Some couples, however, opt for “unplugged” or “electronic-free” weddings, an emerging trend in the world of wedded bliss. While letting folks click away with their cellphones during a reception may be fine, Packard says the wedding itself may be a different story.
“Ceremonies are generally very sacred, they’re very personal, they’re more intimate,” the Syracuse wedding planner says. Yet that mood can be changed if “you’ve got 50 percent of your audience sitting in the ceremony with their phones out, snapping pictures.”
Ushers at the wedding could inform guests of the no-photos policy, Boden, at David’s Bridal says, or the information might be included in the invitations, says wedding photographer Terra Cooper of Layton.
Another approach is to put out a basket where folks deposit their cellphones before going in to the wedding, although Guymon quipped that such a practice seems “not very American.”
Cooper says she’s also seen signs posted at the event asking guests to put away their phones, enjoy the wedding and “be present.”
“People aren’t present when they’re hooked to their phones, as well all know,” says Cooper, who estimated about 10 percent of the weddings she photographs are unplugged.
During the event, folks should be cautious when posting pictures or tweeting, especially if they are spilling the beans about any surprises or special moments, Packard says.
“You don’t want to take away from the bride and groom,” she says.
Dilemmas of posting
Utah is somewhat unique when it comes to social media at weddings due to its large number of unions performed in temples of The Church of Jesus Christ of Latter-day Saints, where cameras are not allowed.
“You don’t run into a lot of the ceremony issues because a lot of people respect the sacredness of the temple grounds,” Packard says.
Social media decisions aren’t limited to the wedding day itself. Couples who have bridal portraits taken before the actual wedding, for instance, must decide whether or not to put those online.
“I ask them if they want me to post before the wedding,” Cooper says. “Eighty percent of them do, but I have a few who wait until after the wedding.”
Once upon a time, brides visited wedding shops with photos of dresses they wanted to try on ripped out of magazines. Now, Boden says the norm is a Pinterest account on the bride’s cell phone, filled with images of everything from wedding gowns to veils to shoes.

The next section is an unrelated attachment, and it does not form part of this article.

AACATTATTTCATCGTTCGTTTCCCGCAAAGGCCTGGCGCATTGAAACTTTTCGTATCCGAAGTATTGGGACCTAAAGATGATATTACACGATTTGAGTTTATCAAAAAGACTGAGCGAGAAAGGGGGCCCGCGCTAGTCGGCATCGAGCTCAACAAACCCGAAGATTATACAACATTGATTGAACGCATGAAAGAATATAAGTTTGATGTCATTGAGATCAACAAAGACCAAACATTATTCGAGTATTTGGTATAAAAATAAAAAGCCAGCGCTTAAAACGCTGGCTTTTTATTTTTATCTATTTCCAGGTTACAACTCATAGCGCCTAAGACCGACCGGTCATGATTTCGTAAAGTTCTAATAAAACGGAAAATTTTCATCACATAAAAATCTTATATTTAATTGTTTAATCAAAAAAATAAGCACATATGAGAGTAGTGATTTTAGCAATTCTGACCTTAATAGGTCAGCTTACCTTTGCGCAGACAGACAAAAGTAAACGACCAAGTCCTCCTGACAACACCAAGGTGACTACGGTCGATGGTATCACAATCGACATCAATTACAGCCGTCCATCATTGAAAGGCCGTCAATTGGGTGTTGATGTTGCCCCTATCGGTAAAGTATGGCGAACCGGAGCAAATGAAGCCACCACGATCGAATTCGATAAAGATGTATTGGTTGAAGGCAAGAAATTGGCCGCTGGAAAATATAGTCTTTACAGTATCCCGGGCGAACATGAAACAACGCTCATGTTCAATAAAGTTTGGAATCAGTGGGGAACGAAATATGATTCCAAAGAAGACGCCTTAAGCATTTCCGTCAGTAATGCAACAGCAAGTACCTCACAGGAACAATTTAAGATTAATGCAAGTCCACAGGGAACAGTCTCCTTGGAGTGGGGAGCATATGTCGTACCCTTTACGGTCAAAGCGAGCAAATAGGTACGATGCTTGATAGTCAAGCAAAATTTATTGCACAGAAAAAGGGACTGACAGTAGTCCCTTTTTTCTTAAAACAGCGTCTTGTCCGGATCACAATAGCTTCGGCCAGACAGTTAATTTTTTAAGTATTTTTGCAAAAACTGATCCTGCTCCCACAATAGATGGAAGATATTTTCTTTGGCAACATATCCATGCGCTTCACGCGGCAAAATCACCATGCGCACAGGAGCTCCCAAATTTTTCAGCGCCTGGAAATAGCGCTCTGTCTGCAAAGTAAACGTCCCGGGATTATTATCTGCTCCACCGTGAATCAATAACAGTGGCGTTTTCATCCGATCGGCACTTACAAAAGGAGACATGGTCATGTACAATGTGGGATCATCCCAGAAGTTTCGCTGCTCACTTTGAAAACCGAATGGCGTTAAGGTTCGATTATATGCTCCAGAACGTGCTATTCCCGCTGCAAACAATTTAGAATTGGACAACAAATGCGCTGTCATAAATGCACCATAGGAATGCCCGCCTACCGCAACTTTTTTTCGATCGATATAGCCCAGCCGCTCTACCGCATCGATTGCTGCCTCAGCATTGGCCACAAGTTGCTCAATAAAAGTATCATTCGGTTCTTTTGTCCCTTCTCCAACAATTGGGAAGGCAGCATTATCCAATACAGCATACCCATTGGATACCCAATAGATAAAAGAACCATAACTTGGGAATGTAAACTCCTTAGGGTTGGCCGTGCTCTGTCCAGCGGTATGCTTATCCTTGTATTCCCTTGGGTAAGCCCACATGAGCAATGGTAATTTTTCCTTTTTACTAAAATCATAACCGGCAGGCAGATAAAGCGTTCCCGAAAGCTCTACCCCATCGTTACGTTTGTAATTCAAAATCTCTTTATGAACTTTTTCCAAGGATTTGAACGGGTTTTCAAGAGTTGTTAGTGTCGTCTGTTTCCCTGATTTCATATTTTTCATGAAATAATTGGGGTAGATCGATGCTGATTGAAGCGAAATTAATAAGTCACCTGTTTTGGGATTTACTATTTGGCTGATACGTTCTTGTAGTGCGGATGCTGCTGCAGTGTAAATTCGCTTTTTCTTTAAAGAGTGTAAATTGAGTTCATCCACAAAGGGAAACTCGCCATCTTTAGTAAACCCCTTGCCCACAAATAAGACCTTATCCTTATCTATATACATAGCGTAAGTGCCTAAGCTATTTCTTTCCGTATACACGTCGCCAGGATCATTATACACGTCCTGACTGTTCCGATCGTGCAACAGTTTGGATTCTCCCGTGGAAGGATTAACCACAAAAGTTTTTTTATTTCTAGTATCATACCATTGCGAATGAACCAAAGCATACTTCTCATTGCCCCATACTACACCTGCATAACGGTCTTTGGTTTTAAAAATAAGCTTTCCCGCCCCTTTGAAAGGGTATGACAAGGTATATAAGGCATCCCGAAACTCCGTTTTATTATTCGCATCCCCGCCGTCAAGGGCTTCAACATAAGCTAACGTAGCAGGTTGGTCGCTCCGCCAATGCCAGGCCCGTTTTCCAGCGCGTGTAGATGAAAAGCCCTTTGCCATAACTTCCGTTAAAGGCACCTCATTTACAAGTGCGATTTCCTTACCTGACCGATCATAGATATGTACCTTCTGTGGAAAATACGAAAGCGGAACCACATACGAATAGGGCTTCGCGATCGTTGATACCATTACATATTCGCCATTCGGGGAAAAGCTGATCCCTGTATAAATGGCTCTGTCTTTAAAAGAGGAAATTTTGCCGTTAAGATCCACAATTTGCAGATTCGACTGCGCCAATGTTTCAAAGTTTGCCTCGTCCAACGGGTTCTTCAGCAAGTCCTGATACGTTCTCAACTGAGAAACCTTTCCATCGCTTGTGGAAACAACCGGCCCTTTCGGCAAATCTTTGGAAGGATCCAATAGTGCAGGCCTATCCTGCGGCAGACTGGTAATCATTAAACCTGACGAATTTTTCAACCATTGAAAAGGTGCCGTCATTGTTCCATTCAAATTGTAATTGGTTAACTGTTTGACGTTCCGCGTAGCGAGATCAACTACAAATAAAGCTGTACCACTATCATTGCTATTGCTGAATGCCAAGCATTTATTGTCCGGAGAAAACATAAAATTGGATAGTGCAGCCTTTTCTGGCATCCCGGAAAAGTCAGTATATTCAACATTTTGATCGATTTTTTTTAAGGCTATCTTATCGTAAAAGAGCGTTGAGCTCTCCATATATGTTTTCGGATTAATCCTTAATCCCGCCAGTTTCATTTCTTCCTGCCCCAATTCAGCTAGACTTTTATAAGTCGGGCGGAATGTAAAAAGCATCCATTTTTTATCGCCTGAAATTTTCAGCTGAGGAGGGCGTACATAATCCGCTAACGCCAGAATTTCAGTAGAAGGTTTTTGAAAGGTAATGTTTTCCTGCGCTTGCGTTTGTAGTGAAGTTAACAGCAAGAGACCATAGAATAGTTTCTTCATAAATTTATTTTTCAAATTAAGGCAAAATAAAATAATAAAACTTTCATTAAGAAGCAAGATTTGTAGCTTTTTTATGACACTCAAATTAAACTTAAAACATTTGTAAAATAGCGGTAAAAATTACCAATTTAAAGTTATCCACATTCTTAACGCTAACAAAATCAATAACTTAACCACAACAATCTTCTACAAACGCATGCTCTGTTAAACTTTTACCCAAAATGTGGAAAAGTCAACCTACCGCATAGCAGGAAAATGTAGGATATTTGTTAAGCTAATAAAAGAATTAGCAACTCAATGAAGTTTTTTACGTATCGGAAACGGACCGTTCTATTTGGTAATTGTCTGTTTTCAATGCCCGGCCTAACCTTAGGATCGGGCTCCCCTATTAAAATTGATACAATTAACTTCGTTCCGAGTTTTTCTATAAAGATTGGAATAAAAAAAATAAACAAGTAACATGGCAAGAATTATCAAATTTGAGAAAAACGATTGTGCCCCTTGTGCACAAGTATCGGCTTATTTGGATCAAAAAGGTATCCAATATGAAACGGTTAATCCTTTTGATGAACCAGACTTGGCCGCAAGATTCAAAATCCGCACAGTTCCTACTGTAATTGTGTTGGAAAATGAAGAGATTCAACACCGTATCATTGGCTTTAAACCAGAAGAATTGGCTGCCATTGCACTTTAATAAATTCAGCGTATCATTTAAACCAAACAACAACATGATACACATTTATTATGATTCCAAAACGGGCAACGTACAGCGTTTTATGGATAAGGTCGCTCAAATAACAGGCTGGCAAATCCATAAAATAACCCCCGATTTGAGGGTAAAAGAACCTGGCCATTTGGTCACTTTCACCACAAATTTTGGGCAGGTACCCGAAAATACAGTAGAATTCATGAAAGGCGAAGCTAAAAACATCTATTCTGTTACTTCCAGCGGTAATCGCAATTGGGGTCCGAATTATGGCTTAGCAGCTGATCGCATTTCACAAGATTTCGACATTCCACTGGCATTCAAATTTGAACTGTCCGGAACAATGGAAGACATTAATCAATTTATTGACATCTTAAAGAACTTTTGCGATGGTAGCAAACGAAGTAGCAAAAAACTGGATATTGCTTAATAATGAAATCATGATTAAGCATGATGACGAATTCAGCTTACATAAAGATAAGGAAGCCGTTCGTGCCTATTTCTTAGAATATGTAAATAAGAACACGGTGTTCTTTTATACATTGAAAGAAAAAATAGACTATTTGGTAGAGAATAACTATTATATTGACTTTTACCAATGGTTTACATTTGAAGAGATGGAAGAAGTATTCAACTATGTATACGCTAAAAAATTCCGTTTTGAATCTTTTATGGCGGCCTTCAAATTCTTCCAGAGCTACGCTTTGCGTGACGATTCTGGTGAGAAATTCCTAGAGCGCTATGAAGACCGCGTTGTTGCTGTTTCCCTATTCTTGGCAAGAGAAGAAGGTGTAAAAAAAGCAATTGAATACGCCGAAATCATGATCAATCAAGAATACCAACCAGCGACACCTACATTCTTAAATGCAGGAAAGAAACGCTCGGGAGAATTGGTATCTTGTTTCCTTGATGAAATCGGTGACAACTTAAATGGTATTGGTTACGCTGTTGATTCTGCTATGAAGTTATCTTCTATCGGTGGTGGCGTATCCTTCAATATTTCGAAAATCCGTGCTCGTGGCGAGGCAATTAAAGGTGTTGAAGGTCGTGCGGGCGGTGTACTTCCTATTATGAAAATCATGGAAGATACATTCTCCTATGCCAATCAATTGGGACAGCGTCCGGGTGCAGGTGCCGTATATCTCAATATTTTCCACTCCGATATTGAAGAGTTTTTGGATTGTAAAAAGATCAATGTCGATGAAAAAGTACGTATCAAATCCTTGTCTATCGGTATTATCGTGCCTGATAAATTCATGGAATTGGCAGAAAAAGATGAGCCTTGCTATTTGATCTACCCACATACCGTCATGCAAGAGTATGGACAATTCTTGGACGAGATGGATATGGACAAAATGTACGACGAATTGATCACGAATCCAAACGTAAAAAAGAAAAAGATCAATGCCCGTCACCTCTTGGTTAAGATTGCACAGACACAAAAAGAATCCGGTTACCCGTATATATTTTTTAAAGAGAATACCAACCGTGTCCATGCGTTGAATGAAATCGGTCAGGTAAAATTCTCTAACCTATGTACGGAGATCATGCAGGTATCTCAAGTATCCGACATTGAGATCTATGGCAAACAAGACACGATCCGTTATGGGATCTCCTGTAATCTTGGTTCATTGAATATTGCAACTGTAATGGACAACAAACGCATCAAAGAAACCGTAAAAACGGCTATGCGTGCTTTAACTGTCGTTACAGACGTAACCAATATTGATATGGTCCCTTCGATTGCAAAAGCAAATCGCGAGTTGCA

“We just dress her head to toe with what she found on Pinterest,” Boden quips, adding, “I think it makes it easier all around.”
Even so, some brides have found there may be a danger in sharing too much about what they’re planning for their wedding, says Janis Peterson, owner of The Bridal Corner in North Ogden.
“They want to have a unique idea or a unique reception and when you’re Facebooking it, people steal their ideas,” she says.
Still a secret
As popular as social media may be, one aspect of the wedding remains pretty much off-limits — the dress.
Once a woman selects her gown, it’s often her mother who takes photos of it with her cellphone to use in the wedding planning, Peterson says, but those pictures won’t be posted on any social media.
“The bride doesn’t even want the photo to be on her phone because she doesn’t want the groom to see what her dress looks like,” she explains.
Although Fiorello says she loved having Facebook photos from her wedding, there is “a line of respect” that guests should not cross and that includes not revealing the dress.
“That would have absolutely upset me,” she says, “had my husband been on Facebook and seen a picture of me in my dress before the wedding.”
Contact reporter Becky Cairns at 801-625-4276 or firstname.lastname@example.org. Follow her on Twitter at @bccairns or like her on Facebook at www.facebook.com/SEbeckycairns.STORY:201407020004Here comes the bride: Social media etiquette at weddings/Hers/2014/07/02/Here-comes-the-bride-and-some-social-media-trends-that-are-jazzing-up-weddings.html-1